[…] consciences shifted from collective faith, […], to the most bitter observation according to which a gigantic economic-political machine strictly destined to produce, discipline and consume was installed without pause. (1)
And there we find ourselves, in the bitterness of an individualised system of neoliberalism that beats us mercilessly over and over again. We live in a society where we are taught with insulting parental discipline that destroying is much more profitable than building, where we are taught that short-term (false) personal satisfaction is the ultimate goal of our existence.
Mass production of genetically modified seeds costs just pennies, the use of these genetically modified seeds requires pesticides that pollute the land, leaving behind a whole series of residues that seriously affect the health of both aquatic and terrestrial ecosystems and, therefore, impact the survival of all species that come into contact with them. Science – with all its meanings and possibilities – allows us to know more about the world we inhabit but, ironically, it also facilitates its destruction. This dangerous lack of emotion and bond with the environment, this denaturalisation of humanity in an increasingly technological world means that the chief concerns of citizens focus on immediate benefit, downgrading environmental protection in their pyramid of personal motivations. Thinking about caring for nature means thinking about the future and, especially, taking a friendly and collective perspective, which is completely opposed to the current dictatorial global economic model.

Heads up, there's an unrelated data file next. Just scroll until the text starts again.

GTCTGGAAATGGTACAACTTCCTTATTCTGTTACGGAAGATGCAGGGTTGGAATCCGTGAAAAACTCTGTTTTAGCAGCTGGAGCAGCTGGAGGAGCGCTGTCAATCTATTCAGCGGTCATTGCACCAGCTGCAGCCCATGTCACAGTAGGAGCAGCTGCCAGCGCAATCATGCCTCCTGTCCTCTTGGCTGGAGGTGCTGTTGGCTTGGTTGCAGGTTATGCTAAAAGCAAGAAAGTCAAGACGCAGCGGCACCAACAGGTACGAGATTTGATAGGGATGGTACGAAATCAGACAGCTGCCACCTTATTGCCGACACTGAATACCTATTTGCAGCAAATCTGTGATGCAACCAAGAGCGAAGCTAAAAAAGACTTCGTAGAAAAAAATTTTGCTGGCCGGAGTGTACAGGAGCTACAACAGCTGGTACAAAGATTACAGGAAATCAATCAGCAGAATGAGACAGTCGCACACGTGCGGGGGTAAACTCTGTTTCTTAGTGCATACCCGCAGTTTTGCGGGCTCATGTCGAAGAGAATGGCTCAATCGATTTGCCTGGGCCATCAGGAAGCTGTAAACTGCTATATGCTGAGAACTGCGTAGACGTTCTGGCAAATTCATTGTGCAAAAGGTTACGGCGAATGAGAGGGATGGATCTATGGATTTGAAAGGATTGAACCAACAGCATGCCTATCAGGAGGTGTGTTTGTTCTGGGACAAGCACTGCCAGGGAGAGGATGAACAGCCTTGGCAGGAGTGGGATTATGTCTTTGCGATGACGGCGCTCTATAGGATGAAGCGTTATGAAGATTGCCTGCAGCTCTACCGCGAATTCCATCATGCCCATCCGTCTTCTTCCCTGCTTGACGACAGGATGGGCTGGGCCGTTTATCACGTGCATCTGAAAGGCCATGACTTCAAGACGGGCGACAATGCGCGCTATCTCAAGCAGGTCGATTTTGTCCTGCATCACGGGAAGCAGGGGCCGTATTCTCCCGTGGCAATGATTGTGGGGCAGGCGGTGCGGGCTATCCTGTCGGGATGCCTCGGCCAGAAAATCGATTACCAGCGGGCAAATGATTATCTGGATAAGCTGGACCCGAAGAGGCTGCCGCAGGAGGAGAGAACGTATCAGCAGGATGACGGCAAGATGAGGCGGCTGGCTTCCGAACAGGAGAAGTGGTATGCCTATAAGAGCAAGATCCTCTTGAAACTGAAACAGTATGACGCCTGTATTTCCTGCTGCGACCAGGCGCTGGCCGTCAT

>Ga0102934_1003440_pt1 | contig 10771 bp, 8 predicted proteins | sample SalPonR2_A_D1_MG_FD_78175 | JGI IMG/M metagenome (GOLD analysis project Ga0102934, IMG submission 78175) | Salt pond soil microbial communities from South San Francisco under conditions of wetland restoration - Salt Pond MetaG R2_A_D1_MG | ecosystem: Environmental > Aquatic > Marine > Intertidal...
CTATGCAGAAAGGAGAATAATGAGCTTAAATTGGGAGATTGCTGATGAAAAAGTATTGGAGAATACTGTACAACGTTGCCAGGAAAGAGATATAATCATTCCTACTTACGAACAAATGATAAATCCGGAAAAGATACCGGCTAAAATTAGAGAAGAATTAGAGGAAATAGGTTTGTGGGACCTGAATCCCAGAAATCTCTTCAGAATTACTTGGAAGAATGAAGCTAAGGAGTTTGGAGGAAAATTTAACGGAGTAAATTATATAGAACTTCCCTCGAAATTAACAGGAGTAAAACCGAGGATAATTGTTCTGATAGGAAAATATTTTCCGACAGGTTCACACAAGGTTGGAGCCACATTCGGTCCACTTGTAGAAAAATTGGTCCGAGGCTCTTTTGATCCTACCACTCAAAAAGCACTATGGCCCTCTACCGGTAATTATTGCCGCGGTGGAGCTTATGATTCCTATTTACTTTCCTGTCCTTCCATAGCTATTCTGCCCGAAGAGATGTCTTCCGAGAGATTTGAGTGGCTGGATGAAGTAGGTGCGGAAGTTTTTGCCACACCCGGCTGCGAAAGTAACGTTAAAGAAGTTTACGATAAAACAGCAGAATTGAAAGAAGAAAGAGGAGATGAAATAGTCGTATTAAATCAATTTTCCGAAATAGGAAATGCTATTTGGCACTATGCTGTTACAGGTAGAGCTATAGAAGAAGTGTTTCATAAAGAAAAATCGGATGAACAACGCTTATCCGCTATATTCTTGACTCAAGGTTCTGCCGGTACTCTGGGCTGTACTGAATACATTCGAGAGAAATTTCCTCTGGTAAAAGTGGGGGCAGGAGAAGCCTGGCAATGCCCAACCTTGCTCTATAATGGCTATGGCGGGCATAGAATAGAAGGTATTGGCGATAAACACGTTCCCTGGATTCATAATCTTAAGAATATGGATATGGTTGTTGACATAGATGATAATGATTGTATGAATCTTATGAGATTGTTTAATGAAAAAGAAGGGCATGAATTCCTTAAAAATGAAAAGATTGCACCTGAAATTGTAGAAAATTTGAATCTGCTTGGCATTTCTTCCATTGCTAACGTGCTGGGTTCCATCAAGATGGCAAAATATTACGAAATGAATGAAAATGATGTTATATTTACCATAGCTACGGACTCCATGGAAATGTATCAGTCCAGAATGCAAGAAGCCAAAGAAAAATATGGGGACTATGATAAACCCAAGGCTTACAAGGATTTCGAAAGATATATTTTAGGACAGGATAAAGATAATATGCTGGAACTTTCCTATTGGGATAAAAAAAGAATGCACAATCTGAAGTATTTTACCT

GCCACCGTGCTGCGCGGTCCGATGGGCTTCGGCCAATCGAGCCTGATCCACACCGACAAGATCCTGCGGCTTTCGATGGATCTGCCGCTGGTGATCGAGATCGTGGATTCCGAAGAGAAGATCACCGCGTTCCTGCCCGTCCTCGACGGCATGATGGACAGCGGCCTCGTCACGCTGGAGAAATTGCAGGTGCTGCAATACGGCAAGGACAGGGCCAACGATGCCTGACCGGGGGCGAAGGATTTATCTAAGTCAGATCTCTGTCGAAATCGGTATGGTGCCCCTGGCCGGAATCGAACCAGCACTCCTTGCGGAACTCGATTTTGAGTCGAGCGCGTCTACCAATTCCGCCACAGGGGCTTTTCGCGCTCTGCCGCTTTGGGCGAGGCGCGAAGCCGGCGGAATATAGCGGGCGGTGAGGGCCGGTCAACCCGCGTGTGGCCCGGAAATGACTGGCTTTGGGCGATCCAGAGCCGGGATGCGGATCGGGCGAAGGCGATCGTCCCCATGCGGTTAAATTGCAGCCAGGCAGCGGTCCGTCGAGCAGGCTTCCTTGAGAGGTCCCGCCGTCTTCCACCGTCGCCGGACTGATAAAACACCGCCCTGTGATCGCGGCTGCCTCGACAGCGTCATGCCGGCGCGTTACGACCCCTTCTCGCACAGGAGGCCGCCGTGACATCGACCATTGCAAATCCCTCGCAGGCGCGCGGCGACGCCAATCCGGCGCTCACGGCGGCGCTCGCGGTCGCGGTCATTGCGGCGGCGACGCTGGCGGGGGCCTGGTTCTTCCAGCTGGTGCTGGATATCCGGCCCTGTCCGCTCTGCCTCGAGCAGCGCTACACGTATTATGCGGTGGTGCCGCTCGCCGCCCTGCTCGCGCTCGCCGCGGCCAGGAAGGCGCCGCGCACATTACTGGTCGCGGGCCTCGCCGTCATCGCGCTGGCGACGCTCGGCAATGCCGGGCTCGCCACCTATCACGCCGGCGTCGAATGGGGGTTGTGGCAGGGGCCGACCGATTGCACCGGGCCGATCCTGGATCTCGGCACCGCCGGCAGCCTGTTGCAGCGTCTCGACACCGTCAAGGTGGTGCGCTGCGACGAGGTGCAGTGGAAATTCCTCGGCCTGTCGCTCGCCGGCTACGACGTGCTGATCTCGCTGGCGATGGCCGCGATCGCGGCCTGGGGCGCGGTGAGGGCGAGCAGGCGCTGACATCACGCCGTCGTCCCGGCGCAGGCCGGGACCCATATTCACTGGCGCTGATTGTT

Looking back to a rose-tinted past brimming with nostalgia and fable is no use to us; we must land firmly in the present, identify the current situation and propose a model that allows us to glimpse with some optimism a common and plural scenario in which evolution and environmental protection can go hand in hand. Mycelium represents this very position. Both Luna Bengoechea (Gran Canaria, 1984) and Esther Elena Pea (Tenerife, 1994) provide a space to investigate and reflect on the indissoluble relationship between human being and nature, indicating that another world is not only necessary but possible.
On the one hand, Bengoechea delights us with attractive images of fruit tree blossom that will quickly be disturbed by ultraviolet light, revealing skulls made with photoluminescent paint and delving into readings linked to the vulnerability of life or the (in)fertility of nature. Pea, on the other hand, presents an amalgam of photographs that the artist herself took in ravines and rural areas of Tenerife where sugar cane, an invasive species on the Canary Islands, continues to grow wild and unchecked. Pea encapsulates snapshots in sugar glass, establishing a dialogue between the concepts of fragility, durability and uncertainty.
These two artists, concerned about dangerous human passivity, present an exhibition where the public becomes active participants, revealing information through the light of lanterns (Bengoechea) or moving sugar glass (Pea) and, incidentally, discovering their own power and responsibility as citizens. The creators immerse us in a proposal where time and the inescapable processes of change become the protagonists of an exhibition that is a call for action, protection and struggle, which makes it clear that tempus fugit is not only a trite Latin figure of speech, but a violent reality.